Chrome OS quick review...

Chrome OS is Google's attempt to put Linux on net books in a way that anyone can use it. Google has stated that they will only be supporting specific hardware. For instance, the hard drive will have to be a solid state drive to keep the machine booting at the 7 second mark. The interface is really simplified. It's pretty much just a browser with some links disguised as a buttons.  The folks over at GDGT created a VMWare image of the new OS.  I downloaded it and tested it out using Sun's Virtual Box.  Here are my first thoughts about the new OS.

The less that perfect parts of Chrome OS:

You must be able to connect to the internet to be able to use it. This may change but seems to be a strong positive in Google's goal. The theory is that you can or will be able to do everything you need with Web based apps. When I am at home or in an area with Cell Signal this would be fine. Geton an airplane that doesn't have Wifi and the machine is going to be useless.

They don't want you to have to worry about drivers. So it's really unclear about how they plan on doing things like printing and other device connections. If they are planning on using CUPS(the open source print queue manager for Linux) they need to figure out or help the project work with cheaper printers. So how are we gonna get things that don't have drivers built in to work?

It may actually be too simple. The limitations are supposed to be beneficial but they may turn out to be too limited for even the most basic user. This is like reversing the trend from smart or app phones back to simple phones that just make calls. Not sure that it's a trend that will work. Only time will tell of course.

The good parts of Chrome OS:

It's simple. Really this is the perfect for my 80+ year old Grandfather. He wants to do E-Mail and look at our pictures and this is really the easiest OS to do it with. The OS could be nice for that purpose.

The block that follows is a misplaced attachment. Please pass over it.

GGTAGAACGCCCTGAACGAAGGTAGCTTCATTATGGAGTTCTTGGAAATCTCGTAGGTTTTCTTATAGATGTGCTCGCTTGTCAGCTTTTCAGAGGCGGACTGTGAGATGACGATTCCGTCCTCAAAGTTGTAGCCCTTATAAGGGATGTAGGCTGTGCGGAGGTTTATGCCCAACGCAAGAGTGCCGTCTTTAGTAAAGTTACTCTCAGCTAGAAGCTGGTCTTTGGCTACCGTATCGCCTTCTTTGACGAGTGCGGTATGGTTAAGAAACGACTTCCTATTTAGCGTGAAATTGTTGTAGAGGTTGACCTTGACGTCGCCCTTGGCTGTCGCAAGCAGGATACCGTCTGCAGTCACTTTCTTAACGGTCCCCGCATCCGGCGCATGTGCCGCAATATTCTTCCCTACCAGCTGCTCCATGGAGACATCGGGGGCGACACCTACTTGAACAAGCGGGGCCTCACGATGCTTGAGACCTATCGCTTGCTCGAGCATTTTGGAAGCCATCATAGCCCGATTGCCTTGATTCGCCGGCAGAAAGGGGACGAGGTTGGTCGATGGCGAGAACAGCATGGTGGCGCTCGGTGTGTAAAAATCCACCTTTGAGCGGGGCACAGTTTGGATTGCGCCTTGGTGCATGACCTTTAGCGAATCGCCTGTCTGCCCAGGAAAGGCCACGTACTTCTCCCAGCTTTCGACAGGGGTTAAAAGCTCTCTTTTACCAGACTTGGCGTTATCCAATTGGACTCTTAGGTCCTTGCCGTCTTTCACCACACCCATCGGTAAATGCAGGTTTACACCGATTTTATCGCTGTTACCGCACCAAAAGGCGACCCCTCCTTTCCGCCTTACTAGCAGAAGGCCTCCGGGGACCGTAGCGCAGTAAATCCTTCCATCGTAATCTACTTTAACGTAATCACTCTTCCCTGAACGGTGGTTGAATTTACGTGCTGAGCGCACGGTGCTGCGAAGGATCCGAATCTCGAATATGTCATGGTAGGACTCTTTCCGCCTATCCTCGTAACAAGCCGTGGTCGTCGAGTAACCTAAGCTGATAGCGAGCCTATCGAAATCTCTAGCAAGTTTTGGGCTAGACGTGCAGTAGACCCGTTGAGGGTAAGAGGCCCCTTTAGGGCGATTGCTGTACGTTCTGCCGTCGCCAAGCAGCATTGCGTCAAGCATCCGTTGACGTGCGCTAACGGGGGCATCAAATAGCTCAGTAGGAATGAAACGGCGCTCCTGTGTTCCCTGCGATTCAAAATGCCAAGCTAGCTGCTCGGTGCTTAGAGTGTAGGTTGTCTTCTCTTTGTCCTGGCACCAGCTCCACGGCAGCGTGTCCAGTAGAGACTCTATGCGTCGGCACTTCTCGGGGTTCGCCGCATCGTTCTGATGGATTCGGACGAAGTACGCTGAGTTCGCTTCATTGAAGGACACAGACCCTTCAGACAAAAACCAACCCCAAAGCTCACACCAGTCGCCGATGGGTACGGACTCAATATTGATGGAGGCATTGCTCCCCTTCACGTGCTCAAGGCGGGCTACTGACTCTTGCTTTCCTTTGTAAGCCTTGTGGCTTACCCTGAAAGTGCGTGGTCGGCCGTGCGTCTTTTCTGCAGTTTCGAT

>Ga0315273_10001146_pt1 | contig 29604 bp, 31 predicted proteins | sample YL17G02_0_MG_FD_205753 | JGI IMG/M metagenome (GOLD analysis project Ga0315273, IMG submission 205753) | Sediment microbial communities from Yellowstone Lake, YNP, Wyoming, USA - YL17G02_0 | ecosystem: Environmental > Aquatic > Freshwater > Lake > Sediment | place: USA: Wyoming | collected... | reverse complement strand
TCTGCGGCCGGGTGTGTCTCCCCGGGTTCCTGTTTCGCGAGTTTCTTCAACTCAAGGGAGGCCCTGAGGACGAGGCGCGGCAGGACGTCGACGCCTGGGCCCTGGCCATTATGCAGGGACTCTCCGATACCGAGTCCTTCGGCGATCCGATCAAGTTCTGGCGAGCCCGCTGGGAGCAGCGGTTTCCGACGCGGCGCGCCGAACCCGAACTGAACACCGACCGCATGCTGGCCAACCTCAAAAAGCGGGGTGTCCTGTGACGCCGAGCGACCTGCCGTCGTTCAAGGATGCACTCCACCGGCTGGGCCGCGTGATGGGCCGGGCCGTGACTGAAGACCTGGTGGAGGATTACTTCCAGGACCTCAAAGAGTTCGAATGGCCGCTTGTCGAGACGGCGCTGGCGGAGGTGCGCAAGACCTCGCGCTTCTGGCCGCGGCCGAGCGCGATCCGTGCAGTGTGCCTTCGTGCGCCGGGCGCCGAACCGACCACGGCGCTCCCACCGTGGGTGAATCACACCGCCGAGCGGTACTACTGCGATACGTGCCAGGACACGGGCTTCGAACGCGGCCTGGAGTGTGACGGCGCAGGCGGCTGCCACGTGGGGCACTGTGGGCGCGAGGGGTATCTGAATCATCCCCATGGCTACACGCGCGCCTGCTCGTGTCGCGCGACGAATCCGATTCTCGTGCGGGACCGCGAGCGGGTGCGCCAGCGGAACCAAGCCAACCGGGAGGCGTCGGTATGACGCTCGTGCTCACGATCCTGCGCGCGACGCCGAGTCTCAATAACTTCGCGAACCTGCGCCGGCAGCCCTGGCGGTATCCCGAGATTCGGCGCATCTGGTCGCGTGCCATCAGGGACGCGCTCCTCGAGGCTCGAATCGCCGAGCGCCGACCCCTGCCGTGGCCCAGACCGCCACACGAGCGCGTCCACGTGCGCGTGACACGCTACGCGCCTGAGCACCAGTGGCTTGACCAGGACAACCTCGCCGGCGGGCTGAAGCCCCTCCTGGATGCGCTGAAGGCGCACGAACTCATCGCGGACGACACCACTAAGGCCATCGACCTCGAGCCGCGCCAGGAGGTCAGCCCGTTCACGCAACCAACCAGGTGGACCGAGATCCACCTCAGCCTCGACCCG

It boots really quickly. It connects easily to the network. It just works. Don't be undersold by those factors.

Conclusion:

All in all it's a wait and see moment for the new Google project. It may work but the discussion of merging it with Android seems to make more sense in the long term.  The real ultimate endgame though should probably be separate OSes with the ability to share apps.  That would provide the best of both worlds.

 

Brian Wagner

Brian started working with *nix in while a student at Kent State University in the early 90's. In 1995, as an E-Mail Administrator for Caliber Technology (now part of Fedex) he was tasked with administering Sendmail on both Slackware Linux and Solaris Systems. His first home install of Linux was MkLinux DR1 in 1996 on his 60 Mhz PowerMac. Since then Brian has been working and consulting on Linux and it's uses in the Enterprise to support everything from E-Mail, Firewalls, Web and File serving to custom cluster solutions and grid solutions. Brian has had the opportunity to work in both Fortune 500 companies and small 2 person organizations. This has given him the unique insight into the differences every size business faces.